Nova Scotia taxpayers will have to wait a little longer to find out whether they’re on the hook for $2.3 million — about half the purchase price of the Annie Leibovitz collection of photographs donated to the Art Gallery of Nova Scotia (AGNS).
The 2,070 iconic images feature some of the world’s biggest celebrities (Mick and Keith in concert, Whoopi Goldberg in a milk bath, John & Yoko in a naked embrace, and Queen Elizabeth II – corgis and all).
But under a 2013 agreement Leibovitz made with the Art Gallery, she retains copyright and control over how those images are used, and they cannot be exhibited without the artist’s permission.
In April of 2013, Annie Leibovitz was deeply in debt. She agreed to sell her entire collection for $4.75 million to the Al and Faye Mintz family of Toronto. The photographer received half the money then and — under terms of a separate agreement with the Mintz family — she was supposed to receive the balance after (a) the family donated the collection to the Art Gallery and (b) received a tax break from the Canadian government.
But the artist has yet to receive (and may never receive) half the agreed upon purchase price from the Mintz donors because their requested federal tax exemption didn’t materialize. It appears that the Mintzes could now be legally off the hook for the remainder of the payment to Leibovitz. Last month, family spokesperson Bonnie Jackson told the Canadian Press the family is confident a solution will be found to display the work.
Maybe the family knows something we don’t.
The Halifax Examiner asked Communities, Culture and Heritage Minister Leo Glavine if the McNeil government is prepared to consider paying Leibovitz the remainder of the purchase price she negotiated with the Mintz family in return for her consent to exhibit the photographs in Halifax. Here’s the email response I received from the Department:
“We will decline the interview request but can provide the following statement from Minister Glavine:
‘I know that Nova Scotians are eager and excited to see this collection. My understanding is the Art Gallery of Nova Scotia will reach out to the artist to determine the best path forward. Until that happens, any comment would be premature.’ ”
Colin Stinson handles communications for the Art Gallery of Nova Scotia. He said when executive director Nancy Noble returns from vacation she will be reaching out to the artist to schedule a meeting to determine “next steps” and “the best path forward.”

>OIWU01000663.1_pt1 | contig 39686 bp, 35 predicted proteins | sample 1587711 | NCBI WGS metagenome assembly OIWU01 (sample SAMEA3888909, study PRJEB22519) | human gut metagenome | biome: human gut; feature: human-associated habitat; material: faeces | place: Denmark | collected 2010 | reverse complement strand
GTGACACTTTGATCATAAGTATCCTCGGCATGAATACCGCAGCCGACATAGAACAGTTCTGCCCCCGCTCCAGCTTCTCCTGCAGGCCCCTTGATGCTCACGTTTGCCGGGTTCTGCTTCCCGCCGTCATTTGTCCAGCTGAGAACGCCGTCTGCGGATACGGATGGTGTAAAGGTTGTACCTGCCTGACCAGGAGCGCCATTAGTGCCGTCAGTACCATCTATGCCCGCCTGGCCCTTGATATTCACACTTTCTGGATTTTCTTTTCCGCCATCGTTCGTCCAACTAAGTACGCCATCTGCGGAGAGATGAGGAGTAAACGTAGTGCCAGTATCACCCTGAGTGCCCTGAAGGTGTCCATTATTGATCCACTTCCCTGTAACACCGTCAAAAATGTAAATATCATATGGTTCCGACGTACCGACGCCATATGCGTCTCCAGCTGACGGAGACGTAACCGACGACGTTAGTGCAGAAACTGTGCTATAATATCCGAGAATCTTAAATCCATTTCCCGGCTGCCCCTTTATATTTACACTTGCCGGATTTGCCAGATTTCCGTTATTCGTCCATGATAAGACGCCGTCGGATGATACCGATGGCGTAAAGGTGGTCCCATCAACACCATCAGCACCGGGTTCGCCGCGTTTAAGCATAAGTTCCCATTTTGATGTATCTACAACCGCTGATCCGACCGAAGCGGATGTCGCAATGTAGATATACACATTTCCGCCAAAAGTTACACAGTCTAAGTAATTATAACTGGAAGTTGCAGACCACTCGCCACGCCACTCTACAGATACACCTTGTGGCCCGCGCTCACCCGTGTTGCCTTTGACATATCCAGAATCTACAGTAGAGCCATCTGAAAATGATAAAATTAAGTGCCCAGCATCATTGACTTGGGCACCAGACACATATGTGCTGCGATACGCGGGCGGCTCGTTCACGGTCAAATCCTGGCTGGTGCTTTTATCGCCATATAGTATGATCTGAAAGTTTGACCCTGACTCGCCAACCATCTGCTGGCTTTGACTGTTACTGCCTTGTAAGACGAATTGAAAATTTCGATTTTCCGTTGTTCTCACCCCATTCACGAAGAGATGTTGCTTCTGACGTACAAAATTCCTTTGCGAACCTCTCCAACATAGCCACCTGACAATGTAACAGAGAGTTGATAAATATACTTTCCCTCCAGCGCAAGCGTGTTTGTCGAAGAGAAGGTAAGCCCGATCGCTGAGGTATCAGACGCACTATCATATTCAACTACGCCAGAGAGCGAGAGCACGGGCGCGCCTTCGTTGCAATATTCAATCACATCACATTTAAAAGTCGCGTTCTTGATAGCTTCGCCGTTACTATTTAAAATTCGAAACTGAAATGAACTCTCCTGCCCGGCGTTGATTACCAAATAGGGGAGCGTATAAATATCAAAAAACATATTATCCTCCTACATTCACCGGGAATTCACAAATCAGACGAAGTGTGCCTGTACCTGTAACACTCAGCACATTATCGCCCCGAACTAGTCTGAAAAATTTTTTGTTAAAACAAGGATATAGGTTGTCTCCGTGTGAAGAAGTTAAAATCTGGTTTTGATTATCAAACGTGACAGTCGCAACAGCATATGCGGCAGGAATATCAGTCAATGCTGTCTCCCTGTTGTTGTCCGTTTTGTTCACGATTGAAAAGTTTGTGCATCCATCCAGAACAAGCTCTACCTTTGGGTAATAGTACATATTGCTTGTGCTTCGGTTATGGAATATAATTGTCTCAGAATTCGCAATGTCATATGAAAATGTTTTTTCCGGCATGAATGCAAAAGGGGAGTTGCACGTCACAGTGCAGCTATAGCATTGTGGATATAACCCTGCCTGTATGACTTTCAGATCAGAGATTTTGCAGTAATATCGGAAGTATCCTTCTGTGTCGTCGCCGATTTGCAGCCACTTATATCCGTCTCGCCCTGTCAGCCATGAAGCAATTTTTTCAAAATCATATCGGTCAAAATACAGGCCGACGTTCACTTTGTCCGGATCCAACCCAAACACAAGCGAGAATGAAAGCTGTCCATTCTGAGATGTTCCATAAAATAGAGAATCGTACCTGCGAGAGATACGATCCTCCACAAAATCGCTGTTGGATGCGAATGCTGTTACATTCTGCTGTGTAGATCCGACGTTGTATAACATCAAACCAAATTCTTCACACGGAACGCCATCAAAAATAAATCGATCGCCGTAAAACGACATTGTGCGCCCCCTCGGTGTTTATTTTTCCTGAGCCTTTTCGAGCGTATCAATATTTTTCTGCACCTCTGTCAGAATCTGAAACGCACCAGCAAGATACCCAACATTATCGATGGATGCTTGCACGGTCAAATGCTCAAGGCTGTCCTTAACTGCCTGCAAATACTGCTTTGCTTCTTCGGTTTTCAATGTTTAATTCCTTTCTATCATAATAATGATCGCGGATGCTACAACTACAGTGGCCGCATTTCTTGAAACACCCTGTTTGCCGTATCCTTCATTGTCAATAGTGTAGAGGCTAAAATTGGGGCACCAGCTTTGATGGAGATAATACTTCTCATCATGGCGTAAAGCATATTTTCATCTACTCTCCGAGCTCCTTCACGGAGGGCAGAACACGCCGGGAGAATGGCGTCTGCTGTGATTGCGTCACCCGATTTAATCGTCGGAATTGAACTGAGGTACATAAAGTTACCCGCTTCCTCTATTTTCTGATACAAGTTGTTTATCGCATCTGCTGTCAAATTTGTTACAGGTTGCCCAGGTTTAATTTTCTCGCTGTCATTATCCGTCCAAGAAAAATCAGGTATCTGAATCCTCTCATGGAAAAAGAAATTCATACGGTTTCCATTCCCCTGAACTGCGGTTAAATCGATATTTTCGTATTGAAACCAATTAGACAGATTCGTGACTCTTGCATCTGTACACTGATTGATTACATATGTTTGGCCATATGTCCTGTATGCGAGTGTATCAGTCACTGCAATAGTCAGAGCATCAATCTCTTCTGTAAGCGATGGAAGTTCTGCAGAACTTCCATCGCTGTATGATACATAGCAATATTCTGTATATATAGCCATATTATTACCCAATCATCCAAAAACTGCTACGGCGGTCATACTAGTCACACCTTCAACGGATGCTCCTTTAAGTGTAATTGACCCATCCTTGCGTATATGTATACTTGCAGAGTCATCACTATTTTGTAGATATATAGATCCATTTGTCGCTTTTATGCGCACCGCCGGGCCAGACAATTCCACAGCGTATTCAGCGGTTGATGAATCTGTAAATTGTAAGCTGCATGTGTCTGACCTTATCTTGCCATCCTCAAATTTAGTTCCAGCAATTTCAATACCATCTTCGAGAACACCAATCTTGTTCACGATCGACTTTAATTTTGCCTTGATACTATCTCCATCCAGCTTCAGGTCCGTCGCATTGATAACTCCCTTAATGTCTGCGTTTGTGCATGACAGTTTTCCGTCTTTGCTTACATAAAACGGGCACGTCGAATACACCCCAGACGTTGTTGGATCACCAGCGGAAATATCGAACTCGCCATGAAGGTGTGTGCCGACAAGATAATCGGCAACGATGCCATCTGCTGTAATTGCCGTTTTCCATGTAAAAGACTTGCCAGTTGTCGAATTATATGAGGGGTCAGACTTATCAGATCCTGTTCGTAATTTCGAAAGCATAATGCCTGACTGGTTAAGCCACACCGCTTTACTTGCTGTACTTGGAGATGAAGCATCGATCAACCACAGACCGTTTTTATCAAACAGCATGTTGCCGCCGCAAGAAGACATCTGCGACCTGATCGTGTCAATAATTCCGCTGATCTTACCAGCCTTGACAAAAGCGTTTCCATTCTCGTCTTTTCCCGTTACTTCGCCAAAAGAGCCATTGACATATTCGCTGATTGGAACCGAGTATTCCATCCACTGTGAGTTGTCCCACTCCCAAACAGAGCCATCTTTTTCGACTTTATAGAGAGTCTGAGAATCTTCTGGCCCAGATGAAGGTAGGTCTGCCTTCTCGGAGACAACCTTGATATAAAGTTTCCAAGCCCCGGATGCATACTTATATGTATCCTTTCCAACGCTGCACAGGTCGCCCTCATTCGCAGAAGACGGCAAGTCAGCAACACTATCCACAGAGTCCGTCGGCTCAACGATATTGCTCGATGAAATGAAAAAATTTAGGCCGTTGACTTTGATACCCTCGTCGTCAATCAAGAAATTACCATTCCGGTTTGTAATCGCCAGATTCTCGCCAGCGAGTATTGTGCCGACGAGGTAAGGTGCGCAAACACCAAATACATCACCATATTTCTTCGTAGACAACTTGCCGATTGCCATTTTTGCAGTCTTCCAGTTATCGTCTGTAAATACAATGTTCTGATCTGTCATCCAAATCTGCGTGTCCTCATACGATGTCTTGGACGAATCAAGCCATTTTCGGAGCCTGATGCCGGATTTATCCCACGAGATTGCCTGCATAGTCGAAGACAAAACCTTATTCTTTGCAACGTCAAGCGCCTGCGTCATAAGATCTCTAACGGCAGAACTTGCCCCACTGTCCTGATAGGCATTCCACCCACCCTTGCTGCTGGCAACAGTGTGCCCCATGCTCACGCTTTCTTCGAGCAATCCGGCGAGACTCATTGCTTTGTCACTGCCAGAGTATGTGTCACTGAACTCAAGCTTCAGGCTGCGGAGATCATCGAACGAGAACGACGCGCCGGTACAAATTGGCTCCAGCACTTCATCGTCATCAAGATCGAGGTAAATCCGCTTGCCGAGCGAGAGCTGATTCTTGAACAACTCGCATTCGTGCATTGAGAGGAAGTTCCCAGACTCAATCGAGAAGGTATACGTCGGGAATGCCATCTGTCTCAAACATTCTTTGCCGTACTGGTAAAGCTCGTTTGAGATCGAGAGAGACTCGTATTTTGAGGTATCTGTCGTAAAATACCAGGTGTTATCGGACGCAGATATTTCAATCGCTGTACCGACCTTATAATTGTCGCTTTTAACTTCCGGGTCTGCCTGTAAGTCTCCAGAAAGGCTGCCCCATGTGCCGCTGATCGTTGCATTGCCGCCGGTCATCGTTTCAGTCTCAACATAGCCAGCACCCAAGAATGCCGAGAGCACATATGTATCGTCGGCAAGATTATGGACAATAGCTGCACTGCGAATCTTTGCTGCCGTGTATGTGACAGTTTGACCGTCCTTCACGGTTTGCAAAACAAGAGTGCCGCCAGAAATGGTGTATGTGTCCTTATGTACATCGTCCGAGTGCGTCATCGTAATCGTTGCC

What’s transpired over the past four years is as murky as an under-developed negative. Two and a half weeks ago, the Canadian Cultural Property Export Review Board rejected — for a fourth time — an application to certify the entire Leibovitz collection for $20 million (based on three separate appraisals). That’s nearly four times what the Mintz family offered to pay the photographer for the work. If the Board had accepted the higher valuations, the tax credit to the Mintz donors would have been millions of dollars more than what they offered Leibovitz, according to court documents unearthed by CBC reporter Richard Cuthbertson. That information came to light in a lawsuit against the Canadian Cultural Property Export Review Board started and later abandoned by the Mintz family.
Which raises the question, WHO is going to pay the artist the remainder of the fee to which she feels entitled? And was that number a fire-sale price or part of a potential tax dodge (the latter having been flagged by the Canada Revenue Agency to the Cultural Property Export Review Board)? The Board decided the bulk of the work – except for 762 unpublished prints showing the artist’s process- were not of “outstanding significance and national importance” to warrant the requested tax break. The Board certified the unpublished work at $1.6 million.
Many people in the art community disagree with that assessment of Annie Leibovitz’s oeuvre, and suggest the exposure of her images in a year-round exhibit would attract tens of thousands of cultural tourists to the Art Gallery and the province.
The questions that need to be brought into clear focus are what this tourist magnet might be worth to Nova Scotia and whether the 2013 agreement between the artist and the AGNS (which has never been made public) contains any language to make the Province responsible for paying the artist if the donors failed to receive their tax break.
As with a time-lapse photograph, we won’t get the full picture until we see the last frames.